Finding Happiness in One Minute
This issue becomes an attention of Richard Wiseman, a professor at the University of Hertfordshire and author of “59 Seconds: Think a Little, Change a Lot.”
Wiseman has collected hundreds of studies from various areas of behavioral science. Starting from the mood for memory, persuasion for the delay, resistance to the relationship. As a result, Wiseman found some exercises that have been scientifically proven to improve your quality of life, in just one minute a day, according to AOL Health.
1. To reduce stress, pray for others. Recognize the power of prayer. After interviewing more than 1,000 people who often pray for other people (for example about welfare and health), researchers at the University of Michigan School of Public Health found that this activity could actually help reduce the mental stress they feel.
Another fun thing is that pray do not require a lot of physical energy. Researcher says you can say a prayer in the heart, anywhere, anytime.
2. To increase motivation, express purpose or plan in your life to others, such as friends or family. If your latest plan is to start your own business, try to express it to friends. When your friends listen and support, this can keep you motivated.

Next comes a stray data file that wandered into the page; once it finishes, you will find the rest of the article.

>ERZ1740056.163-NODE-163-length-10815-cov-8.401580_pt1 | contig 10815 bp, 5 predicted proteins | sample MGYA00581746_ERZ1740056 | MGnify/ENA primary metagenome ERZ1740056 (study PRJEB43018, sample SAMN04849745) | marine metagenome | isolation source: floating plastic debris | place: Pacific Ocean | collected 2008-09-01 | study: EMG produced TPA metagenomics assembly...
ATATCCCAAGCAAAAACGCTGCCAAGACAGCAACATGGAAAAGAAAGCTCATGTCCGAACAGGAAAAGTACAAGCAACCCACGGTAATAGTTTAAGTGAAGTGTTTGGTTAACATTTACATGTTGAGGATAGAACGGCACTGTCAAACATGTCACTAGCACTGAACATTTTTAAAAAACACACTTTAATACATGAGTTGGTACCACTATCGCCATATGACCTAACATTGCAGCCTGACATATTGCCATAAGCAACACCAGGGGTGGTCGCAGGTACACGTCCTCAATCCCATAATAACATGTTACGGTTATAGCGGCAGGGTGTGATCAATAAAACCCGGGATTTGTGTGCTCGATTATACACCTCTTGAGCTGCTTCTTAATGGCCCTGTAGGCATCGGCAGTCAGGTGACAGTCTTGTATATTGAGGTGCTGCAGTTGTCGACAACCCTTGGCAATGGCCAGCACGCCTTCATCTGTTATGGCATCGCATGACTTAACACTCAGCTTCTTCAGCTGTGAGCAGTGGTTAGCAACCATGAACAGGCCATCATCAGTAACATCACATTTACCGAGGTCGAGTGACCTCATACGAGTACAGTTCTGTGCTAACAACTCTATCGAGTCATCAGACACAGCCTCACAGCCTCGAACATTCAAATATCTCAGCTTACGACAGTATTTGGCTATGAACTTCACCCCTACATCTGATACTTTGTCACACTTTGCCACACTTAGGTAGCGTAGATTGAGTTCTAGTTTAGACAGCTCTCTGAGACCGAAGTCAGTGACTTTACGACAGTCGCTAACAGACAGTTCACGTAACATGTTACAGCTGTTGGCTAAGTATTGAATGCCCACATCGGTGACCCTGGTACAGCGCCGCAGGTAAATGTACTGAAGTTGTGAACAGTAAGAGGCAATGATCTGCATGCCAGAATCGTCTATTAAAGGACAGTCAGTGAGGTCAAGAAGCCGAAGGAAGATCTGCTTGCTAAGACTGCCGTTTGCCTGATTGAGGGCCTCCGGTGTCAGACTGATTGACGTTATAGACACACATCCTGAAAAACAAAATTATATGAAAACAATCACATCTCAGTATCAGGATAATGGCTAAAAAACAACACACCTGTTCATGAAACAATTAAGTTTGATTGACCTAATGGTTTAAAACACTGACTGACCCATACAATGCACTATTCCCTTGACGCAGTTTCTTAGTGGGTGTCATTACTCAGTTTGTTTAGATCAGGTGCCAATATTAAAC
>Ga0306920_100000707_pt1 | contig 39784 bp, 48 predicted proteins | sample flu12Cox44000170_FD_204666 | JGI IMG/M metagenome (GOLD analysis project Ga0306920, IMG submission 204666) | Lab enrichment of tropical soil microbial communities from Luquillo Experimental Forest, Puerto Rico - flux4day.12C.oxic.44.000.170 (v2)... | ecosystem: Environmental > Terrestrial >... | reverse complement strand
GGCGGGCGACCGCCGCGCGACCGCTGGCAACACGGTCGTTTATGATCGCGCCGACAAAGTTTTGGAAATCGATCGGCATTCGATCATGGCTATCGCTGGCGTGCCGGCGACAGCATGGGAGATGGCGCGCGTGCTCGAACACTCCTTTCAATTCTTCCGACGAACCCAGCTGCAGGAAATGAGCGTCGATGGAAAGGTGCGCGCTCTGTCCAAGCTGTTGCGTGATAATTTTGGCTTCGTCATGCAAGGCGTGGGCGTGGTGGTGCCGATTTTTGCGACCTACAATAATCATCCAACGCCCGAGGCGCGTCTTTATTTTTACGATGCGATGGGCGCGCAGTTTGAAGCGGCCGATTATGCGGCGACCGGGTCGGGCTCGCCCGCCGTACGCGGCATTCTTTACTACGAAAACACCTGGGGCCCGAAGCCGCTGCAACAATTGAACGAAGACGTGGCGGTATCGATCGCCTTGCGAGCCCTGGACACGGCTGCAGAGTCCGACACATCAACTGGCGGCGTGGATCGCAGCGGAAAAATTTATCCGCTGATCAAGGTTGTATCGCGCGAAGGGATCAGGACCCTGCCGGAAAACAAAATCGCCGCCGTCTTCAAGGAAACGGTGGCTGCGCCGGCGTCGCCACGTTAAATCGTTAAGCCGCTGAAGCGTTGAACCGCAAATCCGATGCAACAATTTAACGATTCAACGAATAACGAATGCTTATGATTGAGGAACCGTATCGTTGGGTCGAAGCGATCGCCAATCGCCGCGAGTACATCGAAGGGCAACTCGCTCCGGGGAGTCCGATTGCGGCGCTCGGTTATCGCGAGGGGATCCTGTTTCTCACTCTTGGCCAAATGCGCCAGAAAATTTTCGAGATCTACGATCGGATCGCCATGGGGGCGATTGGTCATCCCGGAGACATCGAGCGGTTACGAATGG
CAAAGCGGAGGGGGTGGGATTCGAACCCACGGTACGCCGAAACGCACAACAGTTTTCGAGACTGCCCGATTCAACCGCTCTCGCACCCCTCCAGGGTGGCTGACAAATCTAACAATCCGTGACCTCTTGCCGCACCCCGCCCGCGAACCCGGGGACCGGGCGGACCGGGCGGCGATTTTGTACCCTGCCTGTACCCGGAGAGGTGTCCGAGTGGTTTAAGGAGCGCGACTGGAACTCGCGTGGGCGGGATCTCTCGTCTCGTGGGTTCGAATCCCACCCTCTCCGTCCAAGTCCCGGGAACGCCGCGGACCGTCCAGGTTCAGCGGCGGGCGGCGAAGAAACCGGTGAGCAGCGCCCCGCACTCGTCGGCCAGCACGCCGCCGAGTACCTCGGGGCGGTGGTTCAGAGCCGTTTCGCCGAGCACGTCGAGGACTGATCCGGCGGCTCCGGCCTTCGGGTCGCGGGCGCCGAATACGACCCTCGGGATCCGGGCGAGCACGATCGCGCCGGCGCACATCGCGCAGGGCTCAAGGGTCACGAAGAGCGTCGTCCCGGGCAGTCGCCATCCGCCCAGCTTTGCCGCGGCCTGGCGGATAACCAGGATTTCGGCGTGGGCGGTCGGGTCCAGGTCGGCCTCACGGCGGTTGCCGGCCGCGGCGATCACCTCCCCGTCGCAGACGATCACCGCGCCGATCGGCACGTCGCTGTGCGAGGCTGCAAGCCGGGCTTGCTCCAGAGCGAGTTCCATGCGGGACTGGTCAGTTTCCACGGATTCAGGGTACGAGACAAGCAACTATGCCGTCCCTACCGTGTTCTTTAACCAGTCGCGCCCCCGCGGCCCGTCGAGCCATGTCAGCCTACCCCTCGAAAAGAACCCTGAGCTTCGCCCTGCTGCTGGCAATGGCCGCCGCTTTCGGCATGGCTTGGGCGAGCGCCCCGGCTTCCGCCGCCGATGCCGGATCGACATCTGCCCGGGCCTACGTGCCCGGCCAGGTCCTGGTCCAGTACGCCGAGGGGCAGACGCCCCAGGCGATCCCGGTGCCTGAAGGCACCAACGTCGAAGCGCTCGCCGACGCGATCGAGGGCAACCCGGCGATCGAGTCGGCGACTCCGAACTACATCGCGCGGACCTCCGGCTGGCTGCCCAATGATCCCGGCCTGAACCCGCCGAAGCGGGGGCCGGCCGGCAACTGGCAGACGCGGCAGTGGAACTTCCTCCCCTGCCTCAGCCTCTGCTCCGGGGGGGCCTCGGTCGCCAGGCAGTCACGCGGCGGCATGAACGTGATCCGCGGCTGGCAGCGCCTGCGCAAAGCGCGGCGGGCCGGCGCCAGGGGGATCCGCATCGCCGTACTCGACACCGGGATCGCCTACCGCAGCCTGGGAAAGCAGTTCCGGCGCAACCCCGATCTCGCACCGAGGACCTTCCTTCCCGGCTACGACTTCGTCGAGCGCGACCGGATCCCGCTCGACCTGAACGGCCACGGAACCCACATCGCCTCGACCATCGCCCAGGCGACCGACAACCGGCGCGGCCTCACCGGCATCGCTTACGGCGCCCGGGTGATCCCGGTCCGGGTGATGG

In a series of studies published in the Journal of Experimental Social Psychology, volunteers were asked to guess the level of steepness of the hill and how difficult to climb. When the volunteers then joined their friends, their estimates of the steepness decreased 15 percent compared to when their alone. They also think that when climbing the hill together with friends, the job is easier.
“Revealing your goals to others will help you achieve it, because friends and family often provide much-needed support, especially when the going gets tough. And some research suggests that having close friends, will make life easier, “said Wiseman.
3. Find inner happiness through gratitude. Wiseman’s findings have been published in the Journal of Personality and Social Psychology. In the study, Wiseman divided the volunteers into three groups. Then, each group was asked to spend time each day to write about them.
One group were asked to list five things that makes them grateful, two groups were asked to list five things that bothers them, and the third group should write down five things they accomplished that day.
As a result, volunteers which were given task to record their gratitude, reported to be more optimistic in viewing the future.